Exclusive Interview - AbeBooks Speaks With Author Alain de Botton
What’s your favourite second-hand bookshop? (And why)
What role does finding interesting books off the beaten track play in your life?
...As a thinker, I also tend to be inspired by things that I can see happening in and around me.
What has been your most interesting find on AbeBooks?
Is there one particular book that you want but have yet to find?
Your books examine everyday life - why does that subject fascinate you?
What other areas of everyday life particularly appeal to you?
...we rely on signs of respect from the world to feel acceptable to ourselves.
Who else has interesting things to say about everyday aspects of modern life?
You must be a committed people-watcher? If so, how do you observe people?
Is ‘Status Anxiety’ a purely British phenomenon?
Ultimately, we worry about having no status because we’re not good at remaining confident about ourselves if other people don’t seem to like or respect us very much. Our ‘ego’ or self-conception could be pictured as a leaking balloon, forever requiring external love to remain inflated and vulnerable to the smallest pinpricks of neglect: we rely on signs of respect from the world to feel acceptable to ourselves.
While it would be unusual to be status anxious in a famine, history shows that as soon as societies go any way beyond basic subsistence, status anxieties quickly kick in. In the modern world, status anxiety starts when we compare our achievements with those of other people we consider to be our equals. We might worry about our status when we come across an enthusiastic newspaper profile of an acquaintance (it can destroy the morning), when a close friend reveals a piece of what they naively – or plain sadistically – call ‘good’ news (they have been promoted, they are getting married, they have reached the bestseller list) or when we are asked what we ‘do’ at a party by someone with a firm handshake who has recently floated their own start-up company.
Does ‘Status Anxiety’ extend to yourself?
Is the phenomenon of ‘Status Anxiety’ getting worse?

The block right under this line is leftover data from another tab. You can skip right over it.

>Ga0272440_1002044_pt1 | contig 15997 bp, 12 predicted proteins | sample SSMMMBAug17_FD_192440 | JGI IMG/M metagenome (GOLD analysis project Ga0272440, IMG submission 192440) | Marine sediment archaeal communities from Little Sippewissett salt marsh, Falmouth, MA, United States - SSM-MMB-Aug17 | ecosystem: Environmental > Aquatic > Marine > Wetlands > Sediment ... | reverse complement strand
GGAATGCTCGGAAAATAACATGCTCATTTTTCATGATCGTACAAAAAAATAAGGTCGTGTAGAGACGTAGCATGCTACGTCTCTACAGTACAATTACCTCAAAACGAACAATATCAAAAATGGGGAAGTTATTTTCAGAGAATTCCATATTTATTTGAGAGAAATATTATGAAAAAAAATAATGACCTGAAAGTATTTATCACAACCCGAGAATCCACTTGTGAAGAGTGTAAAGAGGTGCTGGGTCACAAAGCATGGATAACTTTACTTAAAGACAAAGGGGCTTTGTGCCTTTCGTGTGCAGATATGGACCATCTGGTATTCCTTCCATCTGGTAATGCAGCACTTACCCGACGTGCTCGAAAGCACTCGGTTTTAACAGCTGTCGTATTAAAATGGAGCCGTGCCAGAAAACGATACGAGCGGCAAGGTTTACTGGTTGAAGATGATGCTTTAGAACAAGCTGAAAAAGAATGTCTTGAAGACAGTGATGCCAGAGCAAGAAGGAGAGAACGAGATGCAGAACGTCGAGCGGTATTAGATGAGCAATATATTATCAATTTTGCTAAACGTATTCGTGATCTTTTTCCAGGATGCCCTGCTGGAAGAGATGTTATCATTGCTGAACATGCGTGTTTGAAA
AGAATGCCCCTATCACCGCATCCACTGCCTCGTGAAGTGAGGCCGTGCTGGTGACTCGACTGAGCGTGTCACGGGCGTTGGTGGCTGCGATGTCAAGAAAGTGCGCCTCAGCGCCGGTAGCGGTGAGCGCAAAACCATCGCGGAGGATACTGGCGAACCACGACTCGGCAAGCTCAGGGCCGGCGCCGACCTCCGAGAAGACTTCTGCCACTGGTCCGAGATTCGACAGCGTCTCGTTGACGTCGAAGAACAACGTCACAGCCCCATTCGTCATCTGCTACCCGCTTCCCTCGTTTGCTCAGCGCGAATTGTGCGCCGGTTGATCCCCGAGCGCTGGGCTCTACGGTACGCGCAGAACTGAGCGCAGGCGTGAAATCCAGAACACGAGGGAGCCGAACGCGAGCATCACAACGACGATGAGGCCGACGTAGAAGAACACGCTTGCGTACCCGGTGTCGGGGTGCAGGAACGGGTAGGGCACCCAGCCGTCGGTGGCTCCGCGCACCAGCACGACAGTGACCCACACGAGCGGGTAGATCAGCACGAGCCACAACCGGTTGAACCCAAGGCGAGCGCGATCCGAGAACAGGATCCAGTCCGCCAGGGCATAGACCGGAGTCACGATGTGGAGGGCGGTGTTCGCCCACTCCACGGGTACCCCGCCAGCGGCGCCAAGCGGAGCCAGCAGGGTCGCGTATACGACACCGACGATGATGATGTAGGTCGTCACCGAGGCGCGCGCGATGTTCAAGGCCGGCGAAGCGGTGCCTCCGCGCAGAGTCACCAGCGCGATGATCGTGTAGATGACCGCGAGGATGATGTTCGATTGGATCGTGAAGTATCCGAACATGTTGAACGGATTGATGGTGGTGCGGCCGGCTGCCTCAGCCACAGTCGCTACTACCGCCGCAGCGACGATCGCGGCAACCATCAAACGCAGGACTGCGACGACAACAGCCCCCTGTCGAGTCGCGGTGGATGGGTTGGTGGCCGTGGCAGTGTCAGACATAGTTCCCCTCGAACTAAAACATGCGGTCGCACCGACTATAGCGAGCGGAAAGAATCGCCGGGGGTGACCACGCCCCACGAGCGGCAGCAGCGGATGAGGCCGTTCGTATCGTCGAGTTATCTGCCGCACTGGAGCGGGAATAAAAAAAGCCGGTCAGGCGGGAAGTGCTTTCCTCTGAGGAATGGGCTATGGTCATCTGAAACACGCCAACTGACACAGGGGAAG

...Aside from love, few events are anticipated more eagerly, nor form the subject of more complex or enriching daydreams than our travels.
Of course, it remains highly unlikely that we will today ever reach the pinnacle of society. It is perhaps as unlikely that we could rival the success of Bill Gates as that we could in the seventeenth century have become as powerful as Louis XIV. Unfortunately though, it no longer feels unlikely – depending on the magazines one reads, it can in fact seem absurd that one hasn’t already managed to have it all.
Have people commented that The Art of Travel has changed their perception of being on the move?
But of course the reality of travel seldom matches the daydreams. The tragi-comic disappointments are well-known: the sense of disorientation, the mid-afternoon despair, the arguments, the lethargy before ancient ruins. When we look at pictures of places we want to go and see (and imagine how happy we would be if only we were there), we are prone to forget one crucial thing: that we will have to take ourselves along with us. That is, we won’t just be in India/South Africa/Australia/Prague/Peru in a direct, unmediated way, we’ll be there with ourselves, still imprisoned in our own bodies and minds – with all the problems this entails.
Do the travel requirements of being an author make travel mundane for you?
Was there a single journey or trip that inspired you to write The Art of Travel?
If you couldn’t write, what alternative profession would appeal to you?
I’ve been searching in recent years for how to give shape to my ideas outside of just books. For example, I’m currently writing a book on architecture, and rather than just argue for what I think is beautiful, I would like to enact my vision in the real world. I’m therefore involved with some people, discussing opportunities for how to develop properties.
I’m also keen one day to start a new kind of university, what I’m calling The University of Life, which would align what is taught in the humanities more closely with people’s everyday concerns.
Learn More About Alain de Botton [More About Alain de Botton]
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